Monday, 20 May 2013

Big Z - Addicted to tiny things...

When I started this hobby my philosophy was always "Bigger is better!". Master Grade Gundam kits were my target acquisition and soon my stockpile had reached epic and gaudy proportions. When questioned about 1/144 scale kits I laughed and shrugged them off, "Haha! My massive, Ogre like fingers could not possibly manipulate those puny pieces! I need substance! I need Perfect Grades and beyond!!".

Enter John..John is a good friend of mine that would toss in small jabs here and there about how awesome 1/144 kits were and from time to time would even mention actual miniatures. "Miniatures?!" I would scoff, "You mean those crappy metal things that look like a melted slug? My huge hands and old eyes have no time for these things. I need resin! I need G-System kits coming out of my ears!".

Over and over again John would point me to smaller things, and eventually even went as far as letting me get my hands on a 1/144 Byarlant Custom. Suddenly I began to realize I might have been wrong. After building the kit and getting a feel of the simplicity of it when compared to a MG I started to understand John's way of thinking. Then he went on at that point and started to explain to me that miniatures, especially from companies like Games Workshop and Privateer Press, have came a long way since the old days of crappy, low detail mini's and have now become super detailed plastic and resin pieces that rival most other models on the market for pure quality and extreme detail. Sure, they come at a premium, some would even consider it price gouging for what you are actually buying, but when you get one of these tiny pieces of modeling gold in your hand you truly start to realize the majesty of these newly designed miniatures.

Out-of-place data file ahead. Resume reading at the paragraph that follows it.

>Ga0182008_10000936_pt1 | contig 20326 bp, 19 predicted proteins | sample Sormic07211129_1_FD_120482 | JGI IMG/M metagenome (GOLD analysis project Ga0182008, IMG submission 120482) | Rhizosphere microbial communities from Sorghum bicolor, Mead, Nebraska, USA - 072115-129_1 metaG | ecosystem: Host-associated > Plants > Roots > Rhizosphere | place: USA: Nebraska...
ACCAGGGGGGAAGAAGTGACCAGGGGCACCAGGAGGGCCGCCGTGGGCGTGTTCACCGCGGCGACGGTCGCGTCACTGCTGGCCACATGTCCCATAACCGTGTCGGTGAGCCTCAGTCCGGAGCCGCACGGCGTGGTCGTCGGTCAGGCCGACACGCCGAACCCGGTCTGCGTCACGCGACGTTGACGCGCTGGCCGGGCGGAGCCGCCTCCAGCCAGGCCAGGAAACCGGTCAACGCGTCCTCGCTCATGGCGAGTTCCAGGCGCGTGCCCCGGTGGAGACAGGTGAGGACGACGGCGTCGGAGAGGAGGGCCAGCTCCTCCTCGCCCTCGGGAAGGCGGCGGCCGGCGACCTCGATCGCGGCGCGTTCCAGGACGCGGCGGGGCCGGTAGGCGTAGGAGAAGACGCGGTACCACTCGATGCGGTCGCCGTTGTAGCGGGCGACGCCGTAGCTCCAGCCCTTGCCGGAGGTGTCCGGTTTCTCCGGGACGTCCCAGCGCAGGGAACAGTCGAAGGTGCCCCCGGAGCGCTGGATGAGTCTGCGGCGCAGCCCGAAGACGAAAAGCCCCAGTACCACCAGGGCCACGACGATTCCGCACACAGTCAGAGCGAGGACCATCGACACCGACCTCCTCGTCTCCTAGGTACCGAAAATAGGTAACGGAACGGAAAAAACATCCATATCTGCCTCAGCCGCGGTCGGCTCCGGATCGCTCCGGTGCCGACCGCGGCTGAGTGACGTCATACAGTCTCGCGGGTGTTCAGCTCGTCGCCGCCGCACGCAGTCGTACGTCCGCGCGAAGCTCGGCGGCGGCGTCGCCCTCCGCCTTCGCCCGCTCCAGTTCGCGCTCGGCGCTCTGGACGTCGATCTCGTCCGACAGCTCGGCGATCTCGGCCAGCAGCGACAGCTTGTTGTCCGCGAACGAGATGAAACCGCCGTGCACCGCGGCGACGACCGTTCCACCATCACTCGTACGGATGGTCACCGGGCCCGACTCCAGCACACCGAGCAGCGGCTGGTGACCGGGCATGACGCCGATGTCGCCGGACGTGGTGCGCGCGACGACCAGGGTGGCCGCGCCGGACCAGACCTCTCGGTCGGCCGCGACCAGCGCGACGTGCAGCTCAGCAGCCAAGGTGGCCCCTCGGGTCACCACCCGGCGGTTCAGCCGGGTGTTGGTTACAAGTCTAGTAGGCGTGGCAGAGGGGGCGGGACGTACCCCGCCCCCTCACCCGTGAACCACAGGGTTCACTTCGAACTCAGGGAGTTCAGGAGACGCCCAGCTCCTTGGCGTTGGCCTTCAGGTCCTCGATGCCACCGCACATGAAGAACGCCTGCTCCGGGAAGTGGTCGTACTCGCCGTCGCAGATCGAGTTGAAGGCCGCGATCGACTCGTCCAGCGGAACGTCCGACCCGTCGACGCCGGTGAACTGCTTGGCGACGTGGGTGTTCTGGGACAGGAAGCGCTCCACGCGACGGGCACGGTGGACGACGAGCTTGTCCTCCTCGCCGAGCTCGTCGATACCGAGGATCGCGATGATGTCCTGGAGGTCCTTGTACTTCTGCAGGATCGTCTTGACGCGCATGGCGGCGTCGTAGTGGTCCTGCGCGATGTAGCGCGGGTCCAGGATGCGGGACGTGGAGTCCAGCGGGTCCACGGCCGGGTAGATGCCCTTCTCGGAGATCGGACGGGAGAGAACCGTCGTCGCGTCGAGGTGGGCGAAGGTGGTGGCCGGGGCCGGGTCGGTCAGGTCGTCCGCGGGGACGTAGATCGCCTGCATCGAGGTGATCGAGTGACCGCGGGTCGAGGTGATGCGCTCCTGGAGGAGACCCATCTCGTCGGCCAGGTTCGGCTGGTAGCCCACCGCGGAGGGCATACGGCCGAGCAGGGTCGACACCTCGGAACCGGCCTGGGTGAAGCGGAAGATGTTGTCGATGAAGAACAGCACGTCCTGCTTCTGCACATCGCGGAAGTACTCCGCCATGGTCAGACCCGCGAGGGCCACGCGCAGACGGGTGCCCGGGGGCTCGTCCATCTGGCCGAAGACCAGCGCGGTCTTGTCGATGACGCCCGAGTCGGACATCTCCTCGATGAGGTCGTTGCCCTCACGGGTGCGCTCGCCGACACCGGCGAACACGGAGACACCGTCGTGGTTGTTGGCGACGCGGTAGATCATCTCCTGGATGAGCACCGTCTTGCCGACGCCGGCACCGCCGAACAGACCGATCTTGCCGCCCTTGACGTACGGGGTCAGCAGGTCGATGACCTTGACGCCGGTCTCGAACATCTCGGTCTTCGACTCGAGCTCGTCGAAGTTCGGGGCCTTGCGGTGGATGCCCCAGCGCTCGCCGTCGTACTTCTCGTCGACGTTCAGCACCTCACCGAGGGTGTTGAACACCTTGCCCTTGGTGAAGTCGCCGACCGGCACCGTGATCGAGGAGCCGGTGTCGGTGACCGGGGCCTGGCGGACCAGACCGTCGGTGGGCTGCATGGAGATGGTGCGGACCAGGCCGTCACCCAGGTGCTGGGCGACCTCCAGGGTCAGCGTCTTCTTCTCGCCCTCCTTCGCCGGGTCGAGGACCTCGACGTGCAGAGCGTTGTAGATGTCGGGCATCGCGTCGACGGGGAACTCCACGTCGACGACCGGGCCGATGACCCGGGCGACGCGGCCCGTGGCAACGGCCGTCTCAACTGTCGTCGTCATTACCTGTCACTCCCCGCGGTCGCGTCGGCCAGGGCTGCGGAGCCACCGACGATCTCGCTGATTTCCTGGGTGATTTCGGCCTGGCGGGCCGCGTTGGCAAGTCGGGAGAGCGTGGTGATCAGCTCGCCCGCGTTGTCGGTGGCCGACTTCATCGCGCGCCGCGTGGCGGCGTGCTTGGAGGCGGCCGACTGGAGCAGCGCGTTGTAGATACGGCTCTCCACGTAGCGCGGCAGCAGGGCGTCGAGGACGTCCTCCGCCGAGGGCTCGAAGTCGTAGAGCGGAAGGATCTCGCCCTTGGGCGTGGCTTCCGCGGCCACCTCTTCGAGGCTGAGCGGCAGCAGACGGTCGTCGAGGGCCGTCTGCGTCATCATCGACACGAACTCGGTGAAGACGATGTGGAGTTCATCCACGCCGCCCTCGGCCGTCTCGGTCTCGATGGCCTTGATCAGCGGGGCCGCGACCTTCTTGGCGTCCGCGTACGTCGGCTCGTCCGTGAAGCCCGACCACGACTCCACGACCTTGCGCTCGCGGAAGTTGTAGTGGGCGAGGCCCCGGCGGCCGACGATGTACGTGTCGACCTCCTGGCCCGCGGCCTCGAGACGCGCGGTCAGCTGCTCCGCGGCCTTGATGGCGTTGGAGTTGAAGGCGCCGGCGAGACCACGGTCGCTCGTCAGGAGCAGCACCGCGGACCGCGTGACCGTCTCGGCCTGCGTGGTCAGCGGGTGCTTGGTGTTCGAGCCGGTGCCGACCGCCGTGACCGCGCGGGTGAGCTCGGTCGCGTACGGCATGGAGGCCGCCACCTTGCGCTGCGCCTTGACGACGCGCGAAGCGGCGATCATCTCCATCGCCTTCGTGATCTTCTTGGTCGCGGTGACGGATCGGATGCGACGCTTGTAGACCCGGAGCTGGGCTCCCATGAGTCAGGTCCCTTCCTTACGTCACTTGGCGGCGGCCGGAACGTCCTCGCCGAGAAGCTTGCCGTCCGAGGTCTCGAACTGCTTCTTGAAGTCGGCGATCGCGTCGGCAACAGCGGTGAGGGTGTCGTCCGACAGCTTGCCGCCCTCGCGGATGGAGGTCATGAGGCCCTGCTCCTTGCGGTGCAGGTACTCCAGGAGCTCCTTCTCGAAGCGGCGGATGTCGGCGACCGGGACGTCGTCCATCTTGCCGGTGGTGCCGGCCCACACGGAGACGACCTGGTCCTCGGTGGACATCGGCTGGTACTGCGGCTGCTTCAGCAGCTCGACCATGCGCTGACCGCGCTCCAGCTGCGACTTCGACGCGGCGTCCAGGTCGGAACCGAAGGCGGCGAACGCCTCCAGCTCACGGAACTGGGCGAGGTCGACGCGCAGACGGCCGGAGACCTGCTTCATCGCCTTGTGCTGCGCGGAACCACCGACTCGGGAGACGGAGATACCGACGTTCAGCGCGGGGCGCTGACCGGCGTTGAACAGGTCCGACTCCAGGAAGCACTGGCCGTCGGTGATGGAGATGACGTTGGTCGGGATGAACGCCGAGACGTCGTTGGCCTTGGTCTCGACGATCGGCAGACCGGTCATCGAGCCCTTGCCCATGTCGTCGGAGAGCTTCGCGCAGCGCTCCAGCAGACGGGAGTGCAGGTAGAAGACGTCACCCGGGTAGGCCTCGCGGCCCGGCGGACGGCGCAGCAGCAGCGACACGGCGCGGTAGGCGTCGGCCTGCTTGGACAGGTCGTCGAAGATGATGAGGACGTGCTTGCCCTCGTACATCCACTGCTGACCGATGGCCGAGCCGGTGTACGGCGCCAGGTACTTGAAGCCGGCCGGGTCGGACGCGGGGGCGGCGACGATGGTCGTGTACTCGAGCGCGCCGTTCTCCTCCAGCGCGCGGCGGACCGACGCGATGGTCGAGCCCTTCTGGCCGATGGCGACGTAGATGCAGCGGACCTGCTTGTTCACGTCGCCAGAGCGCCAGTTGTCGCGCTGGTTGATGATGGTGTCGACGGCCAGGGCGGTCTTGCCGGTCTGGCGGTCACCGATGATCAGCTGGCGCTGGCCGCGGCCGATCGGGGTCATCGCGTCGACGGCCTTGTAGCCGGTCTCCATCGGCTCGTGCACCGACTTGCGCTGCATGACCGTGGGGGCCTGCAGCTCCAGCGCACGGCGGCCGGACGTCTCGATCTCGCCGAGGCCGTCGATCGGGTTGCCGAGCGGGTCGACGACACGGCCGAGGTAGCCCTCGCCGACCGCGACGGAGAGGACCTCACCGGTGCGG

For my first attempt in this new realm I wanted to do something slightly larger than your standard troop, but still a "miniature" and not a vehicle or large monster. I decided to go with the Ork Warboss. A steal on Ebay at $8.00 shipped, this little beauty has a gun, a giant claw and a little skull. What more could I want? By modeling standards it's a joke. 4 pieces, a couple seam and mold lines and boom, ready for primer. From a paint standpoint however the challenge is quickly revealed.